Slough, UK, 3 March 2005 - Xenova Group plc (NASDAQ: XNVA; London
Stock Exchange: XEN) today announced preliminary 12 month findings
from the second Phase I trial of TA-NIC, the Company's therapeutic
vaccine being developed for the treatment of nicotine addiction.
A total of 60 subjects who smoked between 10 and 75 cigarettes a day
were recruited into the trial, divided into three cohorts. Within
each cohort of 20 smokers, 16 received the active vaccine and 4
received the placebo. The primary objectives of the study were to
evaluate the safety, tolerability and immunogenicity vs. placebo of
three doses of TA-NIC - 50 �g, 250 �g and 1000 �g. The vaccine was
administered by intramuscular injection at weeks 0, 2, 4, 6, 8 and 12
with a booster at 32 weeks.
Secondary objectives included recording the number of cigarettes
smoked per day, determining the time to first cigarette and the time
to relapse following a quit attempt at week 12 and if necessary
another quit attempt at week 32. These quit rates were then assessed
again after 12 months
Initial 20 week immunogenicity data and other findings were reported
in July 2004.
The data announced today show that
* 12 month self-reported quit rates were substantially greater
amongst those receiving TA-NIC than those receiving placebo. None
of the participants receiving TA-NIC or the placebo received
counselling, nicotine replacement therapy or any other aid to
quit smoking as part of the study.
In the placebo group, 1 out of 12 participants (8%) reported being
abstinent at their last visit or at 12 months compared with 3 out of
16 (19%) and 6 out of 16 (38%) in the two groups receiving the
higher doses of TA-NIC.
* Additionally, the proportion of participants who successfully
made a quit attempt was higher amongst those receiving TA-NIC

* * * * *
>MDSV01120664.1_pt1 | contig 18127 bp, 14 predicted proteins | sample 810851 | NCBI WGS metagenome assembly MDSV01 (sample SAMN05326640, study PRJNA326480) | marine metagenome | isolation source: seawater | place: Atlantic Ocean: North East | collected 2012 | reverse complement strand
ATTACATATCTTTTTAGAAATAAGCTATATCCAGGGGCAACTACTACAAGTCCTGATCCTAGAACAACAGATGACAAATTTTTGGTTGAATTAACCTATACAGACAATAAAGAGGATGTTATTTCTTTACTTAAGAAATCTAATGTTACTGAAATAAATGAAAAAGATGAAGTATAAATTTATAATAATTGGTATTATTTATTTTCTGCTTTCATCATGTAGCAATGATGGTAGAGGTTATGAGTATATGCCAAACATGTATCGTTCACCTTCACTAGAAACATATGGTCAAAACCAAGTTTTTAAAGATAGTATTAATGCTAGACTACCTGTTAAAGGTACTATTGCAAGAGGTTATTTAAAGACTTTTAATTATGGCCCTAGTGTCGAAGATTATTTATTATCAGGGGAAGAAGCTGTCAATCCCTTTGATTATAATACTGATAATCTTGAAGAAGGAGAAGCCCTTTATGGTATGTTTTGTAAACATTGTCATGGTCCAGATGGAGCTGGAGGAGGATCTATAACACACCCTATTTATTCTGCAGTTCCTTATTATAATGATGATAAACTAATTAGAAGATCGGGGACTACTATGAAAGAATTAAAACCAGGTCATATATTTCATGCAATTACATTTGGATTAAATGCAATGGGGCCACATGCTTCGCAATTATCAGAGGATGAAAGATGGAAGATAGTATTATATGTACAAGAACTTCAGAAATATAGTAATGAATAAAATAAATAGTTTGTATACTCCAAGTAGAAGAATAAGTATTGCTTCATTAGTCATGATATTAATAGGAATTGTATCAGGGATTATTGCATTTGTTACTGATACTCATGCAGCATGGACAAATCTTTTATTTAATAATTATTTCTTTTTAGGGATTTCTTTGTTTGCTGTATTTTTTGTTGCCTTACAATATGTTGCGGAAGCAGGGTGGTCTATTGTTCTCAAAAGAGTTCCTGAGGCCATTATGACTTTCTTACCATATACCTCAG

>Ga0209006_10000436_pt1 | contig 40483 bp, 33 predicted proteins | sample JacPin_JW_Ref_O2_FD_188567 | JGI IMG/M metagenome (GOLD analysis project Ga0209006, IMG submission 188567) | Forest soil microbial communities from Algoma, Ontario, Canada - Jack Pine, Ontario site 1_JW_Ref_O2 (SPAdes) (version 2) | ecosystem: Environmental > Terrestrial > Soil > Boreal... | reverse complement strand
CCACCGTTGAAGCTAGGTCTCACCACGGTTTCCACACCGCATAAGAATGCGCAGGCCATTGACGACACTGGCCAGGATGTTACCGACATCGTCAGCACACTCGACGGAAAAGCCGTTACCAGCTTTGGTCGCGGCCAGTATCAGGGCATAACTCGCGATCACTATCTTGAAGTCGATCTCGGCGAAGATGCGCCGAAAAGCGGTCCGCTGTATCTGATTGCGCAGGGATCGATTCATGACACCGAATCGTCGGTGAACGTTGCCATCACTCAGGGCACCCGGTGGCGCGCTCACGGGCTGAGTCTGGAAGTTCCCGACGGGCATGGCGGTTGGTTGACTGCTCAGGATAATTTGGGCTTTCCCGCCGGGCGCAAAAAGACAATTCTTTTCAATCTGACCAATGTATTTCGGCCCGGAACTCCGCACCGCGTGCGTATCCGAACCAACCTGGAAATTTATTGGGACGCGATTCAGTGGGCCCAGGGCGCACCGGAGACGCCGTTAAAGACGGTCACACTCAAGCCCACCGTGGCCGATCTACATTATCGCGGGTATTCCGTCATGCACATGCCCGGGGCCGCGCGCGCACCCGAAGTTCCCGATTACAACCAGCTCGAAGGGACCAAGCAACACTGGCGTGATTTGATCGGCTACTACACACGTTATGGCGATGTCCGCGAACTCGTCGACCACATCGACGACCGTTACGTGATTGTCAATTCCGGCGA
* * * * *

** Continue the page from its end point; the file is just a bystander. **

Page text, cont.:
(95%) than amongst those receiving the placebo (73%).
* A booster, given at 32 weeks, produced a substantial and
sustained increase in nicotine specific antibodies in both groups
receiving the higher doses of TA-NIC.
* Immunogenicity data after 12 months follow up and the safety and
tolerability profile support the 20 week findings announced in
July 2004, and confirm the selection of the 250 �g dose for use
in the Phase II and III clinical trials.
Following these preliminary results and confirmation of the dose to
be taken forward, Xenova expects to begin Phase II trials for TA-NIC
this year with interim Phase II results expected in 2006.
David Oxlade, Chief Executive Officer of Xenova said: "Although this
study was not primarily set up to assess the long term quit rates
amongst smokers receiving TA-NIC, we are pleased to observe these
promising findings and the confirmation of the selected dose for
further clinical trials. There is an urgent need for a more
effective treatment for nicotine addiction, with almost 5 million
people dying each year from tobacco use and over 1 billion people
globally still smoking,"
Notes to Editors
The World Health Organisation (WHO) notes that the tobacco epidemic
is still expanding, especially in developing countries where